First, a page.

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"Miscellaneous Record - Gilbert Dunlap Greer pioneer home - Greer Park.
Miscellaneous Record: Gilbert Dunlap Greer pioneer home - now Greer Park in Bosque County, Texas.
Gilbert and Marion built one the earliest stone houses in Bosque County on a pleasant rise a few hundred feet southwest of where Plowman Creek emptied into the Brazos. They lived there from the 1860s until the early 1900s when they moved to the nearby town of Morgan to live with their son Thomas. The decaying structure became dilapidated with disuse, eventually serving as a storage barn until being demolished when Lake Whitney came into being around 1950. Now all that remains is the rubble that marks the foundation of the memorable building.
This beautiful reminiscence was furnished by Elaine Rummel who also provided the photo above. It was written—probably between the two world wars—by her great-grandmother Susan Lavina Carruth:
The dear old parents who built it were pioneers in their State. In the early days, they erected a stone house, roomy and comfortable; low-eaved, with many-paned windows.
It sat well back among great live-oak trees, spreading their restful shade and sheltering sweet song-birds. It was surrounded by an old-fashioned garden. A tall green latticed fence enclosed it all. Two tall arbor viteas [sic] stood on either side of the wide, hospitable gate.
Within, the rooms were large and inviting with their clean plastered walls. There were wide fireplaces where great logs burned and cast a glowing cheer on winter days. There was solid walnut furniture. The beds were hand carved four-posters with carefully "made-up" feather beds piled high. Such comfort!
In the kitchen the fire place was the center of attraction. Here, in the old days, an old Southern negro presided. Who could not forget corn pone and sweet potatoes baked in the old Dutch oven? At one end of the room a door led into the "smoke house" where home-cured hams, Southern sausages—all kinds of luxuries were stored for many a merry feast.
Long after the children who were born and sheltered in this home had gone out from it, the dear old father and mother cherished memories of the patter of little feet and the gay laughter of childhood. Here where all their greatest joys and sorrows had been shared.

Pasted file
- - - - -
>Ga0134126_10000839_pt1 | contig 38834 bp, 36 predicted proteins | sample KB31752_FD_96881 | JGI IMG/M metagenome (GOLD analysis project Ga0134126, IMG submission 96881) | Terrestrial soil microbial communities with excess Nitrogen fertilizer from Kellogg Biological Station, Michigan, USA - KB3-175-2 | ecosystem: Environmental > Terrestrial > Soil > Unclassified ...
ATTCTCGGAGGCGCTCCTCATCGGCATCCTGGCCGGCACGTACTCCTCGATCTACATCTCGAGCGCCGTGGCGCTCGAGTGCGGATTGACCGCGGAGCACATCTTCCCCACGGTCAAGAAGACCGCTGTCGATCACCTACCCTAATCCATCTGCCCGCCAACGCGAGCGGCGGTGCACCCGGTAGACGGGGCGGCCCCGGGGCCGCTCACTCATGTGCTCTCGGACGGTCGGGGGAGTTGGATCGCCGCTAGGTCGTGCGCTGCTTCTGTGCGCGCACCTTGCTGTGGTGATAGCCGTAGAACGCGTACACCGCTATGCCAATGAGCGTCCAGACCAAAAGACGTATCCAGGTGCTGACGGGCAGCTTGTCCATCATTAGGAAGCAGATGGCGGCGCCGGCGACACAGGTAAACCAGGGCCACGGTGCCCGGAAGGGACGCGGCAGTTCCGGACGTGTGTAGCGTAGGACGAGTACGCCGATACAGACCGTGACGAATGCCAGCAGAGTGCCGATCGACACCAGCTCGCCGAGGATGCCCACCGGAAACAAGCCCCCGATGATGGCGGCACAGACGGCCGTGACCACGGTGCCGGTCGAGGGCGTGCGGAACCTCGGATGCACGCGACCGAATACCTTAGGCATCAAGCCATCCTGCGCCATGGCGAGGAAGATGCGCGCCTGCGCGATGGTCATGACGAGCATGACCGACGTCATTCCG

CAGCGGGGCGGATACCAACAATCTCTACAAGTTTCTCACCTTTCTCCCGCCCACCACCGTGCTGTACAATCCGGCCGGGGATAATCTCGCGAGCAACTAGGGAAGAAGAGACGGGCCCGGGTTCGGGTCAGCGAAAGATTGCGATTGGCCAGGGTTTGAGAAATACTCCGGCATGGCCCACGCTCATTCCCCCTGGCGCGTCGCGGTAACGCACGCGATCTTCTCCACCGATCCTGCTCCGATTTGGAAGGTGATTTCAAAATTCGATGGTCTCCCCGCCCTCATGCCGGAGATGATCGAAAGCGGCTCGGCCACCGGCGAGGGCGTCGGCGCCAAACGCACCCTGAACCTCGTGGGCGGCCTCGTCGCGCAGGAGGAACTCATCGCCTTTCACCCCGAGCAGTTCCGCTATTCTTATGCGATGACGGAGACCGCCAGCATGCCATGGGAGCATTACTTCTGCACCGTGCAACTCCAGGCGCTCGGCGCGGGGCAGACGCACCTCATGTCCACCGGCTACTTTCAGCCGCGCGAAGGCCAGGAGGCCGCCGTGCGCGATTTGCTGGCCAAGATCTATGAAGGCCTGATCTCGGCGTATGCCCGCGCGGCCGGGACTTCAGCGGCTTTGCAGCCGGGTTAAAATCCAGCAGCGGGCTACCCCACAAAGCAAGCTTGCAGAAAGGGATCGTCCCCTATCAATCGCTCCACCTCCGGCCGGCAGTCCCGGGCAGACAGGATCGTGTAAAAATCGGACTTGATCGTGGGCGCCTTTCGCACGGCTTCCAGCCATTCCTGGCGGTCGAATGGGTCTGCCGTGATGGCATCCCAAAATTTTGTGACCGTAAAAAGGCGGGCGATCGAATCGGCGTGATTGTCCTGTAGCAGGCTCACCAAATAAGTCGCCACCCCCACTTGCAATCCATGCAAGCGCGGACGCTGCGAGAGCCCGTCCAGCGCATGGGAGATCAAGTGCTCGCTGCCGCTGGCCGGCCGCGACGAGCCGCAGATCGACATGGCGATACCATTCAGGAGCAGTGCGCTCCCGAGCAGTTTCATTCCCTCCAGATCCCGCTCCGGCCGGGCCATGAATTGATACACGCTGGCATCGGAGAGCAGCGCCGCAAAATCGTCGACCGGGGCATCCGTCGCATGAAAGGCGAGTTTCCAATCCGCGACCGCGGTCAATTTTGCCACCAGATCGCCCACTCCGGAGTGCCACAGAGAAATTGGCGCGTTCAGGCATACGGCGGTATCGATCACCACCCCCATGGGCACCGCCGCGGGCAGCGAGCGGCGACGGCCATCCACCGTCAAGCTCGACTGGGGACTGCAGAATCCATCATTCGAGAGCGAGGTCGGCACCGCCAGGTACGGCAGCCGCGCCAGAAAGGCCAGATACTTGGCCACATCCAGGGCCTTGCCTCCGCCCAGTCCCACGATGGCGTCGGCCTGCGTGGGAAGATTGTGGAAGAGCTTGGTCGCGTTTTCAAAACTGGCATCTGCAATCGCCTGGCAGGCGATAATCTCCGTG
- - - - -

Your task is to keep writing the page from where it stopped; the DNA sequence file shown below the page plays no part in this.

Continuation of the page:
They came to be old-fashioned in their ways. The mother was busy with her larkspur and pinks, her bread-making and her knitting; the father with his little garden of lettuce and tomatoes.
Every Spring came a pair of little brown wrens to build their nest in the can that the father had put up under the eaves of the porch for them.
Every Spring, too, came we children home for the family reunion, answering a call that is stronger than the lure of the world.
The dear old father and mother are gone now to another home—one not builded by human hands, but which endureth forever.
The old home stands—a monument to their simplicity, idealism, and integrity; an inspiration to those who went out from it to build other homes.
Surely no glittering mansion on the avenue is such a treasure-house of beautiful memories. It is a link that binds me to a happy childhood and the ideals of a peaceful home. It is a part of the past that is an inspiration for the future. For "Home is a place that our feet may leave, but not our hearts."
The following two passages are from another family member's recollection of "Greer Park" in the years just before Gilbert's death in 1910:
Once a year on July the Fourth, we had a Confederate reunion picnic in Uncle Gill Greer's pecan grove which was the Carlisle place in later years. People came from all over the State. The train even made a stop at the creek bridge to let passenger's off. Uncle Gill ... was a Captain in the War. Now that [reunion] was a real event. I was quite small but do I recall the good food and fireworks.
One cold November [in 1911 or 1912] we took the wagon and team to a knoll (known as "Round-up") across the Brazos River up on the Nolan River about three miles. We were after some cedar timber for the water tank at Greer Park. The idea was to make the tank higher for more water pressure in the house.
The following was provided by Elaine Rummel and is from the diary of Lavina Inez (Carruth) Averitt. It illustrates the popularity of the reunion (which after Gil's death became a family affair) and the extensive preparations for it:
July 3: Rain
... the heat was so oppressive and intense ... Middle afternoon we had a fine refreshing rain. ... About five-thirty we went to Kopperl [the Averitt home was in Meridian] ...
We saw a number of relations at Kopperl. Stayed a while at the Greer home. ...
July 4: Greer family reunion at Greer park at Kopperl. 195 present. Interesting day for me. Good time for Bob and Baby.
We left at 10:30 for Kopperl. ...
... we arrived an hour before dinner—and stayed til midnight!
195 people registered. All related to Greer family. Some from a thousand miles away for this occasion.
Greer Park—grass carpeted, shaded with many elm trees—swings, seats, long table of pine boards—electrically lighted. Perfect setting for a picnic.
A barbeque dinner with great variety of foods.
Program after supper.
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